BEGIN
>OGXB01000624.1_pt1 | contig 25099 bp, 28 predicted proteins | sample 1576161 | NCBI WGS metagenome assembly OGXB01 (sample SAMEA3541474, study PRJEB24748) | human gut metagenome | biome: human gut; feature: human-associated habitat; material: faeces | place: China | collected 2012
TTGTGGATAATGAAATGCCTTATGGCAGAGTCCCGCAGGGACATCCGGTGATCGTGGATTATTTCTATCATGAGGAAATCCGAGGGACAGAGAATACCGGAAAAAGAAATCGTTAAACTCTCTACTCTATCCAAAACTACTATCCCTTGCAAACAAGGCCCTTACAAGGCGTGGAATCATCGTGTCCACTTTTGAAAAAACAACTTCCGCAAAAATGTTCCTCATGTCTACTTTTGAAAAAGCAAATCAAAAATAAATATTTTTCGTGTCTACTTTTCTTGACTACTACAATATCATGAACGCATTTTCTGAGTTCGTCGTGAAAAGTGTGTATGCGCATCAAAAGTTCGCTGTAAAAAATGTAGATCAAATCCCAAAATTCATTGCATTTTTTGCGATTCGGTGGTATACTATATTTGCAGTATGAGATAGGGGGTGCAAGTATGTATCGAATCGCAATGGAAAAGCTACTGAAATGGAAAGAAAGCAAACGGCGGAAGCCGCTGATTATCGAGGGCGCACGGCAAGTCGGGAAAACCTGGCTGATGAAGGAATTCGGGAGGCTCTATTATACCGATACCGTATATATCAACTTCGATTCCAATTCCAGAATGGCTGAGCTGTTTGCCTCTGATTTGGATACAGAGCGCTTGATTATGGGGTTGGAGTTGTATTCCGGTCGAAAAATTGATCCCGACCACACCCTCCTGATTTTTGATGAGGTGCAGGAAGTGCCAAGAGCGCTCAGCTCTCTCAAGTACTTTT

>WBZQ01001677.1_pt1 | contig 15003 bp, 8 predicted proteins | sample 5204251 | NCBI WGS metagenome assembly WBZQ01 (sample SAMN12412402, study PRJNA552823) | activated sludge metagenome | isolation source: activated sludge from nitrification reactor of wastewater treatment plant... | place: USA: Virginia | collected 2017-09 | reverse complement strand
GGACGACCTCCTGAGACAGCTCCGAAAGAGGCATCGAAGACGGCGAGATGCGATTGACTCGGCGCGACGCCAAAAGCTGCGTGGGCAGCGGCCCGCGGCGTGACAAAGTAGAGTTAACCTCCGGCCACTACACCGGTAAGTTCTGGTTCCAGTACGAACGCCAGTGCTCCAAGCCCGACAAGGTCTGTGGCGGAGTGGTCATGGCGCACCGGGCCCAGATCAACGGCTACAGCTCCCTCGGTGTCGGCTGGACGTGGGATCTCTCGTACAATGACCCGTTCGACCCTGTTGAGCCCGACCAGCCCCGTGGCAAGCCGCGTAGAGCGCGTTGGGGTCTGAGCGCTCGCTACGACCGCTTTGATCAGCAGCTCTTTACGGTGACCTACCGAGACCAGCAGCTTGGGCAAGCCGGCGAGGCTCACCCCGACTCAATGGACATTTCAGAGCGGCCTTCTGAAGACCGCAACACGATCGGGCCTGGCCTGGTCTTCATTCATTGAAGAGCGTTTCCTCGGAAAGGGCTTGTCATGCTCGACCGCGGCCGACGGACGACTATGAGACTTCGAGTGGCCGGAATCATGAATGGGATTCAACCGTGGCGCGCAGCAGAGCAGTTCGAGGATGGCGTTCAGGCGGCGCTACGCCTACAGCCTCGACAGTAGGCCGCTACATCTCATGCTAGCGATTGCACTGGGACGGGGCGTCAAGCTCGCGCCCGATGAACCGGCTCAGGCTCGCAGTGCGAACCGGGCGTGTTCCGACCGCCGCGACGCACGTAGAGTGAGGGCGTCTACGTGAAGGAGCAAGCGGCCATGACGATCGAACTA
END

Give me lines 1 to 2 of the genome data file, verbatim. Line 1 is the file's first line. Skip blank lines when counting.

>OGXB01000624.1_pt1 | contig 25099 bp, 28 predicted proteins | sample 1576161 | NCBI WGS metagenome assembly OGXB01 (sample SAMEA3541474, study PRJEB24748) | human gut metagenome | biome: human gut; feature: human-associated habitat; material: faeces | place: China | collected 2012
TTGTGGATAATGAAATGCCTTATGGCAGAGTCCCGCAGGGACATCCGGTGATCGTGGATTATTTCTATCATGAGGAAATCCGAGGGACAGAGAATACCGGAAAAAGAAATCGTTAAACTCTCTACTCTATCCAAAACTACTATCCCTTGCAAACAAGGCCCTTACAAGGCGTGGAATCATCGTGTCCACTTTTGAAAAAACAACTTCCGCAAAAATGTTCCTCATGTCTACTTTTGAAAAAGCAAATCAAAAATAAATATTTTTCGTGTCTACTTTTCTTGACTACTACAATATCATGAACGCATTTTCTGAGTTCGTCGTGAAAAGTGTGTATGCGCATCAAAAGTTCGCTGTAAAAAATGTAGATCAAATCCCAAAATTCATTGCATTTTTTGCGATTCGGTGGTATACTATATTTGCAGTATGAGATAGGGGGTGCAAGTATGTATCGAATCGCAATGGAAAAGCTACTGAAATGGAAAGAAAGCAAACGGCGGAAGCCGCTGATTATCGAGGGCGCACGGCAAGTCGGGAAAACCTGGCTGATGAAGGAATTCGGGAGGCTCTATTATACCGATACCGTATATATCAACTTCGATTCCAATTCCAGAATGGCTGAGCTGTTTGCCTCTGATTTGGATACAGAGCGCTTGATTATGGGGTTGGAGTTGTATTCCGGTCGAAAAATTGATCCCGACCACACCCTCCTGATTTTTGATGAGGTGCAGGAAGTGCCAAGAGCGCTCAGCTCTCTCAAGTACTTTT